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Ananya Neogi
Ananya Neogi

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Setting career goals

When I ask people about their career goals, I mostly get answers like “I just go with the flow”. While this might work fine for some people but it generally doesn’t bode well in the long run. If you talk to successful people, you would quickly realize that most of them had been intentional with all their career-oriented decisions and those deliberate decisions have led to the place they are now.

Intentionally crafting your career is essential. It is, however, easier said than done as we have myriad of options to choose from at our disposal. Also, it doesn’t help that we have so many distractions especially when every other day people are creating hype around some new technology or some new trend on Twitter. So that makes it more important to be intentional about the things we want to do in our career and not let ourselves fall into the trap of trends. Though I agree, sometimes, it pays off to jump on that hype train but make sure you are doing it for the right reasons and that you have done your research.

An aside thought: I like to think of my career goals as an engineering problem for which I would carefully craft a solution that would help me achieve a particular outcome, similar to how I would do if it were an actual engineering problem. It might seem like an oversimplification because life doesn’t work that way, and there will be unknown bumps on the road, and we might even change course in the middle. But at its core, I think this analogy holds well. Thinking about my career goals in this sense allows me to be more analytical about my decisions!

Coming back to the topic of setting intentional career goals – I have some questions you can ask yourself which will guide you to be intentional when setting your career goals for this year and beyond.

1. Do my values and work align with each other?

Not a lot of people think about their values. But investing time and effort to think about what values matter the most to you and then aligning your career decisions to that will ensure you are on your best path forward. It will also ensure that the work you’re doing will truly make you feel fulfilled at the end of the day.

2. How do you want to spend most of your workdays?

I think this is the most important thing to consider because each day’s work will eventually make up your whole career. Intentionally selecting the kind of work to focus on each day means you are ultimately creating an intentional career path for yourself.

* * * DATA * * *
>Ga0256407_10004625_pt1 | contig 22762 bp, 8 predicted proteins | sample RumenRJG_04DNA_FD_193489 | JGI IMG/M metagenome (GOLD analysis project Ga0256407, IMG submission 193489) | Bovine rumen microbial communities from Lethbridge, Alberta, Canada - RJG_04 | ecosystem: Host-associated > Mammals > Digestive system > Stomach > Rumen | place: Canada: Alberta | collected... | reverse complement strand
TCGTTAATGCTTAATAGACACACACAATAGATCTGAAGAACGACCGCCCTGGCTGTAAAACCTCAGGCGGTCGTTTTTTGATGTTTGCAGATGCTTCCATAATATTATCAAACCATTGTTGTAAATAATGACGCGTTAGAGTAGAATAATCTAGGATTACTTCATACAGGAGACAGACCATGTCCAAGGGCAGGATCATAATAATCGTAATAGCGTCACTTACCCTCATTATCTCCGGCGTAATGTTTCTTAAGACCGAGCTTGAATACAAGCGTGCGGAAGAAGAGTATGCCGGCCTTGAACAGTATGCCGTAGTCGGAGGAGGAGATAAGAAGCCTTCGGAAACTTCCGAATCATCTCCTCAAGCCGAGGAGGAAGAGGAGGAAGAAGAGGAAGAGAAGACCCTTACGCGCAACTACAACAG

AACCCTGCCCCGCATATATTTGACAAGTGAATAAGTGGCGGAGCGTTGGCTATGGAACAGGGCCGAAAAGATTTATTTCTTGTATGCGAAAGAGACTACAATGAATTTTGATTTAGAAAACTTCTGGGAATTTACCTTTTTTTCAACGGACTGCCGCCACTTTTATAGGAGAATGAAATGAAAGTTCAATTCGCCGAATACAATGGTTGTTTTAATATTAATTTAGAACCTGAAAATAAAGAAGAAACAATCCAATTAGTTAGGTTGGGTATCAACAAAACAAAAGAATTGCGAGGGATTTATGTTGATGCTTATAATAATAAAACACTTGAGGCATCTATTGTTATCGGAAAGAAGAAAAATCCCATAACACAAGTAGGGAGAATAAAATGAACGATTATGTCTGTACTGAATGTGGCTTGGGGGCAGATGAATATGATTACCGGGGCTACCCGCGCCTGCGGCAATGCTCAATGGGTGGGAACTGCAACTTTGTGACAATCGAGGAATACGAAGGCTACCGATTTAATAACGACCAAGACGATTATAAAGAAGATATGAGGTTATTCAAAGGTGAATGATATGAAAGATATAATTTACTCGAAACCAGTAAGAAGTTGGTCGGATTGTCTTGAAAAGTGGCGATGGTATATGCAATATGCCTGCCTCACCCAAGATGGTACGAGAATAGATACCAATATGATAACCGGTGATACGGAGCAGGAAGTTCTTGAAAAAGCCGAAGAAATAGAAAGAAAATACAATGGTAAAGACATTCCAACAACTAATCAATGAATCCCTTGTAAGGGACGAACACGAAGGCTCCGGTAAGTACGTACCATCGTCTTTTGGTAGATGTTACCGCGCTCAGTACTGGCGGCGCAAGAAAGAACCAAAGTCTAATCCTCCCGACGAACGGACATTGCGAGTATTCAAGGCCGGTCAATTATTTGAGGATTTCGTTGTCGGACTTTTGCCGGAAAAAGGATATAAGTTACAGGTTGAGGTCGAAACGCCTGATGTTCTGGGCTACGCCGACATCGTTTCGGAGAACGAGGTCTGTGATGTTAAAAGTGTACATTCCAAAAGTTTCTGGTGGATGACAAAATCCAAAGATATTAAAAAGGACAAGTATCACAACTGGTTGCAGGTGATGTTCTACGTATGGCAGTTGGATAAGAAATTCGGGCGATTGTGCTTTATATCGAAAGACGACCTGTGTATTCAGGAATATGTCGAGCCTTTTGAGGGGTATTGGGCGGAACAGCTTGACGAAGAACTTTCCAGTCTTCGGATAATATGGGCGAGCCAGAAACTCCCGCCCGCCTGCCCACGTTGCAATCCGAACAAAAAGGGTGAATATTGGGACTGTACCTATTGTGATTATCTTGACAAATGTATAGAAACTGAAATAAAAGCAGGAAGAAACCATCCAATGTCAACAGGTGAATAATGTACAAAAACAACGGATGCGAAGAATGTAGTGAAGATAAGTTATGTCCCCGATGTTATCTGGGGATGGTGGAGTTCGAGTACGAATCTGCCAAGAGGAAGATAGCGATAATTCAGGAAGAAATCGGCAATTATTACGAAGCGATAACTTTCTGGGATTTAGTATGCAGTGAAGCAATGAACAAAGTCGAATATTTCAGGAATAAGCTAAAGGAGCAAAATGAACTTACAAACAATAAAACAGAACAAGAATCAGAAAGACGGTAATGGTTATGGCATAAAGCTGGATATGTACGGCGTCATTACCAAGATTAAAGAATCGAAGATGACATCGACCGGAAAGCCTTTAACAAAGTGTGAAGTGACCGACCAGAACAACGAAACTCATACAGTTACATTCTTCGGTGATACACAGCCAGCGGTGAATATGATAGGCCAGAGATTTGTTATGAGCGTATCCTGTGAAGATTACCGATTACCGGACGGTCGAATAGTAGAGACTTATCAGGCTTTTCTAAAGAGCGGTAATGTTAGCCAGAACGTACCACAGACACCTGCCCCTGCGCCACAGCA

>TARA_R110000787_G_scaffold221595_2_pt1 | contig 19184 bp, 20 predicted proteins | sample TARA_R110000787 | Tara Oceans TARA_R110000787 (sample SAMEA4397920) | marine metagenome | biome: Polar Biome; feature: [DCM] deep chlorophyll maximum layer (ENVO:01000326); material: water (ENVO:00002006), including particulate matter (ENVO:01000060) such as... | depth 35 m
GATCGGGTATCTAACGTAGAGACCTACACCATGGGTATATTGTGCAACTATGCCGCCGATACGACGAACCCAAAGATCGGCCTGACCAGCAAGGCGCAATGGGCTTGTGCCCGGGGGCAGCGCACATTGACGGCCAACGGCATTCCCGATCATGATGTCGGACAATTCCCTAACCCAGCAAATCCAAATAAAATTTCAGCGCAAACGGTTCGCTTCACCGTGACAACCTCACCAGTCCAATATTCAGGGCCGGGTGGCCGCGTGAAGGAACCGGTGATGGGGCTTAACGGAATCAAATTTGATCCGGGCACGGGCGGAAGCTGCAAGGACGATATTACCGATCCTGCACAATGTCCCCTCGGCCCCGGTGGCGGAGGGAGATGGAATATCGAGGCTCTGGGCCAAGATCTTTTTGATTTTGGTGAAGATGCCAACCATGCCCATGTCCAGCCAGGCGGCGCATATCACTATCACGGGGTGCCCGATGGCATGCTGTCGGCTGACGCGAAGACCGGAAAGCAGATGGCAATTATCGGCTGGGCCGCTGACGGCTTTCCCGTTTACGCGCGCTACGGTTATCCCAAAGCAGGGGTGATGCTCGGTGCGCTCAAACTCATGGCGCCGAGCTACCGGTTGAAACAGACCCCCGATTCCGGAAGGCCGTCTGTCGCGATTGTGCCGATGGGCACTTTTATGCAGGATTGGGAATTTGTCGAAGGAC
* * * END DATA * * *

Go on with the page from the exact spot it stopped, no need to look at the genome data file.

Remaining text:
3. A few years from now, how would you like to be introduced to someone else?

Would you like to be called an author of a book or a paper? Maybe the creator of x? The first person to live on Mars? I’m joking about the last one, but the point is this can be a fun exercise and will help you dig deep into your dreams and aspirations.

Now every time you have to make a career decision, you will have your answers as guiding principles. It is worth mentioning that the answers to these questions might change in a few years, but that’s OK because our goals can evolve as we evolve in our lives. Being true to yourself and what you want – however clichéd that might sound – will serve you well in the long run. Remember, we’re here for the marathon, not a sprint.

Top comments (3)

ben profile image
Ben Halpern

I think this is an important topic.

One does not have to be tremendously precise about the details of the path, as you need to be available when opportunity strikes, but having a sense of the path is important because it will impact how you spend your work days.

We recently promoted @molly_struve to head of engineering at Forem, and there was a lot of alignment in terms of Molly being up for the challenge of such a role— But while it is a clear promotion, it's not the kind of job some would want to strive for. We have very senior folks doing great individual contributor work, and it really is a great type of job.

I love your three questions for helping determine one's own path.

chintukarthi profile image
Karthikeyan Dhanapal

Just like an abstract class. Having an abstract of what we really want to do with our lives makes it easy for us to achieve the things that we really want in life even though there are unknowns in the path. If the base is clear enough it will take us to places that we once perceived as dreams :)

ananyaneogi profile image
Ananya Neogi

You're right that this post has a lot of assumptions and biases because this is based on my lived experiences which might or might not be similar to a lot of people here. And I'm aware that these approaches are not universal and will only work for a subset of people 🙂